Saint Louis is the second-largest city in Missouri, United States. It sits near the confluence of the Mississippi and the Missouri Rivers. Saint Louis has a population of 301,578, while the Saint Louis metropolitan area has an estimated population of over 2.8 million.

Before European settlement, the area was a regional center of Native American Mississippian culture. St. Louis was founded on February 14, 1764, by French fur traders Gilbert Antoine de St. Maxent, Pierre Lacl├Ęde and Auguste Chouteau, who named St. Loui after King Louis IX of France. In 1764, following France's defeat in the Seven Years' War, the area was ceded to Spain. In 1800, it was ceded back to France. Three years later the area was sold to the United States as part of the Louisiana Purchase.

Saint Louis was then the point of embarkation for the Lewis and Clark Expedition. In the 19th century, St. Louis became a major port on the Mississippi River. From 1870 until 1920, St. Louis was the fourth-largest city in the United States. It separated from St. Louis County in 1877, becoming an independent city and limiting its political boundaries.

At the turn of the 20th century, more than 100 breweries were operating in St. Louis, including Anheuse-Busch. Today, visitors can tour the 1892 brew house and the Clydesdale horse stables.

In 1904, the city of Saint Louis hosted the third Olympiad, the first Olympics to take place in the United States and in the Western Hemisphere. Gold, silver and bronze medals were first introduced at the St. Louis Olympics as well as the first Olympiad with female participants. Runner George Coleman Poage was the first African-American athlete to participate in the Olympic games.

The 1904 World's Fair in St. Louis introduced the ice cream cone and iced tea to the world, and hot dogs and hamburgers were popularized at the event. Buster Brown children's shoes were introduced at the Fair, along with the turnstile. The 1904 Fair commemorated the 100th anniversary of the Lewis & Clark expedition.

St. Louis has a diverse economy with strengths in the service, manufacturing, trade, transportation, and tourism industries. It is home to eight Fortune 500 companies. Commonly referred to as the "Gateway to the West", St. Louis is famous for its iconic Gateway Arch, fiercely loyal sports fans, and blues music scene.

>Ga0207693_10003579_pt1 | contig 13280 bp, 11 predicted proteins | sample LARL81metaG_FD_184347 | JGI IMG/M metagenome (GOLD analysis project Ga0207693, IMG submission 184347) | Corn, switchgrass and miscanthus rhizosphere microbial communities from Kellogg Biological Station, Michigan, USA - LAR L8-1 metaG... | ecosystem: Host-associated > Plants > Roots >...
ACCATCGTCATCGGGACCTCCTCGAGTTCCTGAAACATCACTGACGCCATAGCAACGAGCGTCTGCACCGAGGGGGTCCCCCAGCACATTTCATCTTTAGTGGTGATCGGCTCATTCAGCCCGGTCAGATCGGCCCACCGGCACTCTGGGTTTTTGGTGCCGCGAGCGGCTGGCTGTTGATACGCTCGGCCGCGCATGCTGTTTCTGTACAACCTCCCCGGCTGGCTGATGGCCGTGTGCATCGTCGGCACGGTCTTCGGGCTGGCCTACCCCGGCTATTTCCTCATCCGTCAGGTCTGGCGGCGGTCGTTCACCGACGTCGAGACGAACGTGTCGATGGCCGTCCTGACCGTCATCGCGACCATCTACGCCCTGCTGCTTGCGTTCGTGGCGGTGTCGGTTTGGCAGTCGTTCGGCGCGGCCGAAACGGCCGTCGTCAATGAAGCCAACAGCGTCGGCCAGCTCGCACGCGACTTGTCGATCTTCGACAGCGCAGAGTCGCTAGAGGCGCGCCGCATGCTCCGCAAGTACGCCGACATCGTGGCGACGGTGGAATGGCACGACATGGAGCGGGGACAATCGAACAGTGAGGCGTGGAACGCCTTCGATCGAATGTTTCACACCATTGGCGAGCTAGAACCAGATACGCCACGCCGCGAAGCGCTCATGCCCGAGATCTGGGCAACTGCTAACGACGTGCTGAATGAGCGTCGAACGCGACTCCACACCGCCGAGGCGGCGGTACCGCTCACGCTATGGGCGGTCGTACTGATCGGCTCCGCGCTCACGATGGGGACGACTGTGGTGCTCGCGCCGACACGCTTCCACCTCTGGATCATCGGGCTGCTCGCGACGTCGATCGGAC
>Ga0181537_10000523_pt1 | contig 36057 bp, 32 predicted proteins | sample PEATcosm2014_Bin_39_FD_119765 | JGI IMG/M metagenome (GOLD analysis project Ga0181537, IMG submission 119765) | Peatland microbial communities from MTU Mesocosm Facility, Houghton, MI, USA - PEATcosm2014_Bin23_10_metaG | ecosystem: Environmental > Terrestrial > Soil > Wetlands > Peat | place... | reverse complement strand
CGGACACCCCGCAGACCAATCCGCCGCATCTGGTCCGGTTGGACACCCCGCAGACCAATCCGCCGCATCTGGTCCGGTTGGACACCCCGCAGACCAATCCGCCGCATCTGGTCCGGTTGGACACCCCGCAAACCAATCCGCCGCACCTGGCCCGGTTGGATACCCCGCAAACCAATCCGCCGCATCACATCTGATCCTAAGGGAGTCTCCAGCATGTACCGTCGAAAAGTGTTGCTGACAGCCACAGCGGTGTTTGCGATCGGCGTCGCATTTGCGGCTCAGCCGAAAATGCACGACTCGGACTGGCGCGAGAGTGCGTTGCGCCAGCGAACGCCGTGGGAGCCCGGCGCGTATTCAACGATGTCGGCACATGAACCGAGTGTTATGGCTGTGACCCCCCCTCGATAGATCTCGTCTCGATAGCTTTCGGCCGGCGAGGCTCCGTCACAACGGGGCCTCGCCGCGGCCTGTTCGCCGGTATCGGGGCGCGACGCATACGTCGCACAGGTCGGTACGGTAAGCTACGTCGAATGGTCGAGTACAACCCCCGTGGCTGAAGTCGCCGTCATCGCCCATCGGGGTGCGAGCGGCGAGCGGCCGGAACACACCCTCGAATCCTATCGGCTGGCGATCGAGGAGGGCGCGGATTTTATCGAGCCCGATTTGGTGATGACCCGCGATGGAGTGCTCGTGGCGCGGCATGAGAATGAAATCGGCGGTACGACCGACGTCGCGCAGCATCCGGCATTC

The Gateway Arch is a memorial to Thomas Jefferson and the historic role St. Louis played as the Gateway to the West. Designed by Finnish-American architect, Eero Saarinen, construction of the stainless steel Arch was completed in 1965.

Before Detroit became America's automotive capital, St. Louis was the largest producer of American automobiles in the early part of the 20th century. Midtown and Downtown still have many of the original warehouses and factories standing, but most have been converted to other purposes, such as loft apartments, shops and restaurants. St. Louis was also home to a bustling fashion manufacturing industry in the early 1900's, centered on Washington Avenue downtown. As with the auto industry, the last remnants of the fashion manufacturing industry can be found in the recently rehabbed warehouses which now contain new businesses and loft condominiums. In the late 20th century, St. Louis began a transformation from a manufacturing and industrial economy into a globally known center for research in medicine, biotechnology, and other sciences. Firms such as Monsanto, Centene, Solae, Energizer, Enterprise Rent-A-Car, Edward Jones, Wells Fargo Advisors (formerly A.G. Edwards), Anheuser-Busch/Inbev are headquartered in St. Louis. AT&T and Bank of America operate major regional offices here. Two major private research universities, Washington University in St. Louis and Saint Louis University, are an important part of the local economy and society.

St. Louis is truly a city of neighborhoods, each with its own distinct flavor and culture. There are 79 government-designated neighborhoods within the City of St. Louis, many of which have associations and councils that exercise wide control over development and subsidies from the highest to the very lowest local level. Some neighborhoods contain avenues of massive stone mansions built as palaces for heads of state visiting the 1904 World's Fair, and now occupied by some of the more wealthy families and individuals in the City of St. Louis. Other neighborhoods are predominantly middle class and working-class and have retained their singular cultural identity for 200 years. Today, most of them have endured as strong and cohesive communities for their residents.